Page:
As much as I prefer not to link to Politico, I think this piece on how Trump’s anti-Asian racism may have created significant shifts in the Asian-American community that may build toward a sort of pan-Asianism that could have very real political consequences is worth a conversation.
As the pandemic hit the United States, Trump began to call Covid-19 “the Chinese virus,” “the China virus” and other xenophobic terms. In the week after he first tweeted it, studies show the number of Covid-related social media posts with anti-Asian hashtags rose steeply.
In the POLITICO/Morning Consult poll, 71 percent of AAPI adults said the ex-president was a major or minor reason for the discrimination against their community.
Sixty-six percent of Chinese respondents listed Trump as a major reason — the highest across ethnic groups. Pacific Islanders were the least likely to blame Trump, though 55 percent still said he was a major or minor reason. Citizens and noncitizens had a 20 percentage point gap (74 percent to 54 percent, respectively) in saying Trump was a reason for discrimination.
Cliff Li, head of the National Committee of Asian American Republicans, said many Asian Republicans were initially excited by Trump’s explosion on the political scene. In 2016, Li was an adviser to the Trump campaign and noted that many conservative Chinese Americans appreciated the candidate’s “outsider” status. Plus, they were looking for a change from President Barack Obama’s policies on the economy, education and national security.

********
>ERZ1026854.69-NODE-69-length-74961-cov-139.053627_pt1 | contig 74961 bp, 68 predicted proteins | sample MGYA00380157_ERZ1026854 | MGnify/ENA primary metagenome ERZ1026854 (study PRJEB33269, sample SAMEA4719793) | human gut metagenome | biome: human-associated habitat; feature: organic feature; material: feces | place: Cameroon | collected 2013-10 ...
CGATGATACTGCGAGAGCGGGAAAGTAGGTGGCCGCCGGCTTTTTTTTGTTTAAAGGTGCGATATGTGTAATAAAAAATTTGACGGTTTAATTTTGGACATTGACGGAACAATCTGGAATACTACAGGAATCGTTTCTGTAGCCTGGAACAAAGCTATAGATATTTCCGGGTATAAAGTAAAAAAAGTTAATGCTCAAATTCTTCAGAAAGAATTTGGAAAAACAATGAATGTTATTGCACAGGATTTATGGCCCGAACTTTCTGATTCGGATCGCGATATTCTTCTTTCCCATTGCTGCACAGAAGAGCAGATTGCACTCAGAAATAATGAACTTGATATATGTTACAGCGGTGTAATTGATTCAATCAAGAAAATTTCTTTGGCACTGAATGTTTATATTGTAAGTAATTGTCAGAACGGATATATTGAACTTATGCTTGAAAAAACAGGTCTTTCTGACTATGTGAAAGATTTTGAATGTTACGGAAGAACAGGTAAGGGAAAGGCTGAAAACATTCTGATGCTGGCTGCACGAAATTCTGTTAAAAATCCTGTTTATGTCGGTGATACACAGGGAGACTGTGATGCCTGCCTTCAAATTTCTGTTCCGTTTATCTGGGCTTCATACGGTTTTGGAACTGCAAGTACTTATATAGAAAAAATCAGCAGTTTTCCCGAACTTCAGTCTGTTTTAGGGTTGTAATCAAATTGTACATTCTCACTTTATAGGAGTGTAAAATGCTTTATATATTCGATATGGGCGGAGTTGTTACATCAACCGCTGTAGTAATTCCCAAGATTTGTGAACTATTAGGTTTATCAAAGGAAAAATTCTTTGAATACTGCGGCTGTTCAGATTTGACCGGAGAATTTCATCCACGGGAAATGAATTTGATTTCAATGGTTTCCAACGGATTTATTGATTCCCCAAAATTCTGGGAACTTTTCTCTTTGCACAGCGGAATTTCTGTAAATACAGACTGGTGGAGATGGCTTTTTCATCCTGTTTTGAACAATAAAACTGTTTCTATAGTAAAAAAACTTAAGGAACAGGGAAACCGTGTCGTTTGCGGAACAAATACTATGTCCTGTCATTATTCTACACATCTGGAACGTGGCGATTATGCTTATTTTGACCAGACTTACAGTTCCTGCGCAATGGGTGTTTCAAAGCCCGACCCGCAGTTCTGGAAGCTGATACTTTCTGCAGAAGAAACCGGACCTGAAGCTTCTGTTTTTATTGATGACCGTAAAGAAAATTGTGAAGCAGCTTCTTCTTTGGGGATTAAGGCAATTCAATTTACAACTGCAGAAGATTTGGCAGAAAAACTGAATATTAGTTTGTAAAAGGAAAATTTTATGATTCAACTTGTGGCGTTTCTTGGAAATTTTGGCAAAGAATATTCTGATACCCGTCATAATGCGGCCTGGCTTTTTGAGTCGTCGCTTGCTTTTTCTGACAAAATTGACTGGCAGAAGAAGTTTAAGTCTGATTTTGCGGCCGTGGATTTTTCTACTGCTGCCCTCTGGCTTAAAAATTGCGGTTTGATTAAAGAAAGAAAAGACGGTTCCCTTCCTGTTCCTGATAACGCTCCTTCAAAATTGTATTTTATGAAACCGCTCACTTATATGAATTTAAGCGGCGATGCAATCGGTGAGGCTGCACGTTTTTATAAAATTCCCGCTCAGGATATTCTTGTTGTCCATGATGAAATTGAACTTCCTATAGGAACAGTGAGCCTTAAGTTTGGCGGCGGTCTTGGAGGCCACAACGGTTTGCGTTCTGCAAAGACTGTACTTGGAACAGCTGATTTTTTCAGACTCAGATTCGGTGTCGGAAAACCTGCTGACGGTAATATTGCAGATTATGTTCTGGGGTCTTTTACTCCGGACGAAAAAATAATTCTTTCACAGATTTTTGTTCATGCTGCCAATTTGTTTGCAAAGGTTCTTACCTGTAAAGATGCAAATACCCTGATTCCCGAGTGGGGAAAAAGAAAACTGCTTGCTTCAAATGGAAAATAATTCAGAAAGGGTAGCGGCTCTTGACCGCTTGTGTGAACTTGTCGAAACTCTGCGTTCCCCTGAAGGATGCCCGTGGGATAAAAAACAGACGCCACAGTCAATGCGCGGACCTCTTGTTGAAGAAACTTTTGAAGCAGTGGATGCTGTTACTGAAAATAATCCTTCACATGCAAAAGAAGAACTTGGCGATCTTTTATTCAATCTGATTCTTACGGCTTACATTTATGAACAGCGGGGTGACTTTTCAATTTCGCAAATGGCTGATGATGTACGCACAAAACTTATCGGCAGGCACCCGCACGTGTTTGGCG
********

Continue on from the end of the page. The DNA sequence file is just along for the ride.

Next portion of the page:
Still, under the pandemic, AAPIs grew increasingly turned off by Trump’s anti-immigrant and anti-China rhetoric. In 2020, Li’s organization officially endorsed Joe Biden a week before the election.
“Especially this time last year, many people feel disoriented and feel really hurt in this. Some conservatives feel like, ‘We’re part of the team, but why did you suddenly just turn against us?’” Li, who no longer supports Trump, said. “So, you know, feeling like they were being used.”
But there’s also a confusing data point, Wong notes: Yes, AAPI adults largely blame Trump. Yet, from 2016 to 2020, there was a slight growth in his support among Asian Americans.
“It’s hard to argue he was actually punished,” Wong said. “Now, it was before the Atlanta shootings, so there could be a change in context. We don’t know what it’s going to look like, he’s not on the ballot.”
Choimorrow sees more political leaders buying into Trump’s ideology and anti-China sentiment persisting with the intense focus on the origins of Covid-19 and the Wuhan lab.
As recently as August, a GOP-led investigation claimed the virus was leaked from the Wuhan Institute of Virology and was covered up — a conclusion that U.S. intelligence agencies have not reached. A July report from Pew Research Center found that members of Congress, especially Republicans, are increasingly discussing China on social media, with the right using critical language in the context of the pandemic. Lawmakers set on competing with China’s tech and science gains have cast the country an “existential threat” to America and often failed to differentiate between the government and its people.
With all that, organizers are closely watching GOP outreach efforts and the candidates they’re putting up as they try to win back AAPI adults.
“We need to demonstrate enough power … so that people running for office can’t ignore us and still get elected. That’s our tall order for next year,” Choimorrow said. “By 2050, Asian Americans are going to be the largest minority group.”